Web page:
Monday, May 29, 2017

Looking Ahead to Alaska

   I find myself once again in Seattle at Fishermen's Terminal, on the verge of cruising up to Alaska's famous Inside Passage for a summer aboard one of the UnCruise boats. I can't help but look back through some of my old pictures and remember all of the amazing encounters and experiences I've had these past two years as an expedition leader. And I can't help but imagine what lies in store for this summer.

  I've witnessed massive calving events at different tidewater glaciers. I've seen the salmon run so thick that I could literally reach in and grab one with my bare hand. I've seen hungry mama bears teach their cubs how to catch fish. I've seen eagles spar in mid-air and puffins get a running start as they take off from the water. I have walked inside a cave made completely out of ice under a glacier. I've been woken up in the middle of the night to experience the incredible lights of the Aurora Borealis. And I've been surrounded by interesting guests and a stellar crew through it all.
Aurora Borealis
  I don't know what this season will bring, but I am definitely looking forward to it. I'll spend a lot more time off the boat, leading expeditions instead of managing a group of guides like the last two years. Now that I work on the fleet's smallest boat it is just me, and 22 passengers. I guess this is what they mean when they say, 'the buck stops here.' I have to learn and know it all. But I always say that if you are getting paid to learn then it is a worthwhile endeavor.

   I have only been away from the humpback whales for a couple of months but already I miss their antics. I was lucky enough to work in the waters around the Hawaiian Islands all winter where the humpbacks play and now I will follow them north, where I hear that they are already up feeding. We are going to make a special stop at a world class bear viewing spot called Pack Creek on our way north to try and spy some of Admiralty Islands well known brown bear population. And I expect we will see a few bald eagles on our way.

Brown Bear on the Hunt
Humpback just in front of my kayak
  It is a real treat to share this expansive wilderness with like minded people. In fact, its about time for me to go meet the next group of guests that are accompanying the Safari Quest for the next 12 days as we cruise through the Inside Passage ending in Juneau.

-Hoping for flat calm seas and cool evening breezes.

   To buy these pictures and more of Alaska check out my photo site here;

Friday, May 26, 2017

Sailing British Columbia's Sunshine Coast

Aboard the Safari Quest
Safari Quest running the Malibu narrows

Taking it all in from the top deck
Cruising through the yachters paradise of British Columbia can be a addictive calling. Smooth waters, deep fjords, dense forest, and tumbling waterfalls await those willing to head out from the dock. You leave civilization behind and retrace the routes of ancient explorers like Juan de Fuca, Captain Cook, and Admirable Vancouver. The islands are crisscrossed with trails that can take you through old growth forest that was standing when those same explorers came through. The sunsets bathe the sky in a multitude of colors and wildlife abounds, even for the untrained eye.

Follow this link to check out another post about this area called Into the Mist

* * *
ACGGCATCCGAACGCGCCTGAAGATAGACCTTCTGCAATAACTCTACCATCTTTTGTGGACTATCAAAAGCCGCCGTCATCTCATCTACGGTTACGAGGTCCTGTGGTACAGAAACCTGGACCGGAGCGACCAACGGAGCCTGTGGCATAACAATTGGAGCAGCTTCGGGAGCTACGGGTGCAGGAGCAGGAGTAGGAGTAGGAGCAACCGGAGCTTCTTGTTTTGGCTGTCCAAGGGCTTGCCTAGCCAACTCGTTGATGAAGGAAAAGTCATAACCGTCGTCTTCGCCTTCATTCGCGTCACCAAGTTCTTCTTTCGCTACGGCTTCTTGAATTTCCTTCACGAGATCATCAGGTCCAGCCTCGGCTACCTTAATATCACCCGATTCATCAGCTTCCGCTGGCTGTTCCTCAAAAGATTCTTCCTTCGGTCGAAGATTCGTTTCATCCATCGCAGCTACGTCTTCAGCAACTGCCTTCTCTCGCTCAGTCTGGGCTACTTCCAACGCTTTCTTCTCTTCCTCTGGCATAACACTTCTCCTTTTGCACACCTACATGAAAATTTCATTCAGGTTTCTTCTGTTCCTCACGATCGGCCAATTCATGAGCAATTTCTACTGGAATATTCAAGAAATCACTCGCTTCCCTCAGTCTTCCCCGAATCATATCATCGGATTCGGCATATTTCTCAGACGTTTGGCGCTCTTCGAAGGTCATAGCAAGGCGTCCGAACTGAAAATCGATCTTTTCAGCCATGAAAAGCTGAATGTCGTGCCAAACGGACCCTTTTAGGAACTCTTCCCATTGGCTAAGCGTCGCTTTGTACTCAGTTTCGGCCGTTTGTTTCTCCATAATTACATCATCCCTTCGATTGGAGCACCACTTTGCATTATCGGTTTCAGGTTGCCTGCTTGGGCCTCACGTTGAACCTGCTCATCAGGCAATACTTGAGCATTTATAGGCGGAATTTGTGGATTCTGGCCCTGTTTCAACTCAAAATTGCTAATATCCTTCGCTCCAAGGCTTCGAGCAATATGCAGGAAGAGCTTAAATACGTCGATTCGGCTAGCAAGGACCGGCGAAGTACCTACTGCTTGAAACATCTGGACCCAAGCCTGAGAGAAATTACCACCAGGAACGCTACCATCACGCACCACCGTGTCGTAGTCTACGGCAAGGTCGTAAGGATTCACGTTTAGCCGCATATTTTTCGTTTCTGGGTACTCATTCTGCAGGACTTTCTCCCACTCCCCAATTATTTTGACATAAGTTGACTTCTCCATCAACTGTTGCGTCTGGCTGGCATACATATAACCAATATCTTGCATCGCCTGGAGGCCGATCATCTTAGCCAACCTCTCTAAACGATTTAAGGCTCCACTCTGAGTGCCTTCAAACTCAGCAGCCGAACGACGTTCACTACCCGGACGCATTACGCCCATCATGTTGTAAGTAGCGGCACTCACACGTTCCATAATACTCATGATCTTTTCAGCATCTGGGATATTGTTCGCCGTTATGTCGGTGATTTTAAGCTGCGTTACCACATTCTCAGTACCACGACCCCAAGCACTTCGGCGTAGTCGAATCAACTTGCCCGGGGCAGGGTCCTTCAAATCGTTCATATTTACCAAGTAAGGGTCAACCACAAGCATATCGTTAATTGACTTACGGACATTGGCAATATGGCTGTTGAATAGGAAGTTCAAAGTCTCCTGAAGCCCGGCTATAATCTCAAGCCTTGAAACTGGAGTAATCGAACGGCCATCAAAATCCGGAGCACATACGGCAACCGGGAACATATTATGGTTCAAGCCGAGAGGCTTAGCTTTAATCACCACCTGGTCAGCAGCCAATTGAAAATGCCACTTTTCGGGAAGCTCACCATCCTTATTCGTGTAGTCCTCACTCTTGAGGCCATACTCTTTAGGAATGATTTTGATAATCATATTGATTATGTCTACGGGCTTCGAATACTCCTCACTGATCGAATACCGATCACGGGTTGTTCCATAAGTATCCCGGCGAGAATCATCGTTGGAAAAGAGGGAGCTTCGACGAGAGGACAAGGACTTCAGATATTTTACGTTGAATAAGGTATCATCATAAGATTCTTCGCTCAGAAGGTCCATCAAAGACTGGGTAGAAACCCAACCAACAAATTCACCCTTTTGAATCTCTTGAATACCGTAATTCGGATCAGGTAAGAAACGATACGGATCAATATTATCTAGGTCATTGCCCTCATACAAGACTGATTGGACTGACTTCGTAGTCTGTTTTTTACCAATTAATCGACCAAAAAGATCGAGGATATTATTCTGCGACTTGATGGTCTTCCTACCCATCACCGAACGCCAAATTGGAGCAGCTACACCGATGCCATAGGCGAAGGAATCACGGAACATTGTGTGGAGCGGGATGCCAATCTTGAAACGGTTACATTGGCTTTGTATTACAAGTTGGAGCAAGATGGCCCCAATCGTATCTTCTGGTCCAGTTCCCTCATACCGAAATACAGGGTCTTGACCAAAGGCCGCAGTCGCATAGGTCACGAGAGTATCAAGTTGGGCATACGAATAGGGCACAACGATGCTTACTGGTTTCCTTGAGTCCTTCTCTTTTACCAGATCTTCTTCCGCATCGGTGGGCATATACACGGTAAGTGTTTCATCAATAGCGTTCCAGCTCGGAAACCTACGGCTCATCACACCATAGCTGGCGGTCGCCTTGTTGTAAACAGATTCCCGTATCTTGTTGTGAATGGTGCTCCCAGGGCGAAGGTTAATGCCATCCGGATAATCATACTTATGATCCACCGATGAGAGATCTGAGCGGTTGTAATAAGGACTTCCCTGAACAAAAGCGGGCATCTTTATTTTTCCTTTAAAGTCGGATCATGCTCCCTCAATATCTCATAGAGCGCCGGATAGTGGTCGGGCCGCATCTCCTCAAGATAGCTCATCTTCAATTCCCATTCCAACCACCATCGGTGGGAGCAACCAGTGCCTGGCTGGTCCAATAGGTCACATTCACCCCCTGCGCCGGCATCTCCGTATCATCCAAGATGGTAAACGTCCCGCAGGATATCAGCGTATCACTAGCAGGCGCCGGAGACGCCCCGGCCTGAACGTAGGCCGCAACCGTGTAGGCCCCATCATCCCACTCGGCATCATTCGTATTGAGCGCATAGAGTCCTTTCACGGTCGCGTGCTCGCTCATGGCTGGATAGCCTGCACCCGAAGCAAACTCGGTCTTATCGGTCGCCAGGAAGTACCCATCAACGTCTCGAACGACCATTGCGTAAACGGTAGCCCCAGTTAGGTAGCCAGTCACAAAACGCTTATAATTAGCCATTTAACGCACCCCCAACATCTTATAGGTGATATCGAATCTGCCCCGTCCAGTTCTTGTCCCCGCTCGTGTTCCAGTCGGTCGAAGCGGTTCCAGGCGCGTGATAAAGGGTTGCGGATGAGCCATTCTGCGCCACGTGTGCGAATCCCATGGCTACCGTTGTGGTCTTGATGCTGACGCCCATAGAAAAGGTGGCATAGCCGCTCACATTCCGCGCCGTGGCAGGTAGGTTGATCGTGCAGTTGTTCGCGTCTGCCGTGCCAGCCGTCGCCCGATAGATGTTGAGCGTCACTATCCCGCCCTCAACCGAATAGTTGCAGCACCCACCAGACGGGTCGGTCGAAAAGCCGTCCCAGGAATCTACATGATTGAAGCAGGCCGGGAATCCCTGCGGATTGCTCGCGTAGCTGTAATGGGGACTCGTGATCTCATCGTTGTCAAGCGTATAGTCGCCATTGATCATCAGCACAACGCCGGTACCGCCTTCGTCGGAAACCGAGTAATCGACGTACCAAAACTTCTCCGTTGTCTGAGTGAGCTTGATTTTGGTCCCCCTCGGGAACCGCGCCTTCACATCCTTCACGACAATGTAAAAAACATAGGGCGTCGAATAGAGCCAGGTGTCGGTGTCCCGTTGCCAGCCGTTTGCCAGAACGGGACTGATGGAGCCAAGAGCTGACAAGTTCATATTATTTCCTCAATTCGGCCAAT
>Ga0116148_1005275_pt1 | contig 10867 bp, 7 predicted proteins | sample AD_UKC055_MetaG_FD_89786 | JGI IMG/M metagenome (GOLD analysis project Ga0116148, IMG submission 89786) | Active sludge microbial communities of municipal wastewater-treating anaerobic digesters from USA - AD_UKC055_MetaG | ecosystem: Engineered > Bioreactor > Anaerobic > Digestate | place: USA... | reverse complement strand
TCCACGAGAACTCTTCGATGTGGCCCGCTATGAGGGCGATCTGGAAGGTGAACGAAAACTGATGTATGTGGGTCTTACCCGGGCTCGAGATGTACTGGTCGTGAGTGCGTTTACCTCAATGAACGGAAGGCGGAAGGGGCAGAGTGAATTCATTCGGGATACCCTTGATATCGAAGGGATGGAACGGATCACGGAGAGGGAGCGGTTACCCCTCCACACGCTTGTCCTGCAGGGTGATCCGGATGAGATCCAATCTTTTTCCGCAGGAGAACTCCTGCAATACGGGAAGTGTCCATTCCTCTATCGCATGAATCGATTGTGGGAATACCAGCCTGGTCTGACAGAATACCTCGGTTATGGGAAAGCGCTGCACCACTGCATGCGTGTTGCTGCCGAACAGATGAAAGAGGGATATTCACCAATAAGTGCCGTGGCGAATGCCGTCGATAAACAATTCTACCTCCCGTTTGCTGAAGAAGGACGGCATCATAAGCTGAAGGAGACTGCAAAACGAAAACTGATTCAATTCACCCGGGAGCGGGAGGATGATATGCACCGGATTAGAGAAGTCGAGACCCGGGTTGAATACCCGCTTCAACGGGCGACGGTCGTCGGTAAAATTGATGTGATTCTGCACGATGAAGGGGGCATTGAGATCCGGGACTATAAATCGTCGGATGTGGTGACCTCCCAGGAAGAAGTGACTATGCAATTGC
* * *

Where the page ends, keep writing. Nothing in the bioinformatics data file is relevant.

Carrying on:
The area does not come without its dangers. The weather can turn in a matter of minutes, so keeping a rain jacket handy is never a bad idea. It is easy to want to walk quietly by yourself in the woods but you must remember you are sharing these ancient woods with other bears. And something that should be on all boaters' minds are the massive tides in this part of the world, and the treacherous currents that come with it. When a huge volume of water is forced through a narrow opening then what looked like a calm lake when you entered could be raging rapids and whirlpools when you try to leave. 

Orca in sunset colors
   During the summer months the humpback whales swim through on their northern migration. But the stars of the year round show are orcas, pacific white sided dolphins, dalls porpoise, harbor seals, and stellar sea lions. It is also a wonderful place for birders with harlequin ducks, goldeneyes, and bald eagles galore.

Spring snow melt means wild waterfall conditions

Thursday, May 25, 2017

El Dorado Canyon State Park, Colorado

Iconic bridge of El Dorado
Soaking it in
  Exploring El Dorado Canyon State Park in Colorado, USA. 

  Just outside of Boulder, CO you reach the foothills of the great Rocky Mountains. Here one finds a changing geology from the uplift of plates colliding into one another. The folding of the land up into mountains brings a stark change to the vast flat prairies that lead up to it. It is also here that rock climbing, hikers, and outdoor enthusiasts head to find their zen, their wilderness, and their adventure.

Looking down towards the prairies
Climbers getting vertical
  One such place that encompasses all of this is the El Dorado Canyon. The wooden bridge arcing across the rocky mountain river is one of the first things you see once you drive into the park. It is also a great place for some long exposure photography, especially if you have a neutral density filter to block out some of the light. It is an iconic picture that you often see for the state park brochures. There are also some amazing rock climbing routes among the monolithic peaks of the canyon. I saw at least four groups of climbers busting out all of their gear and working their way higher up the rock face. It is no wonder that so many great climbers come out of the Boulder area with access to world class climbing right in their backyard.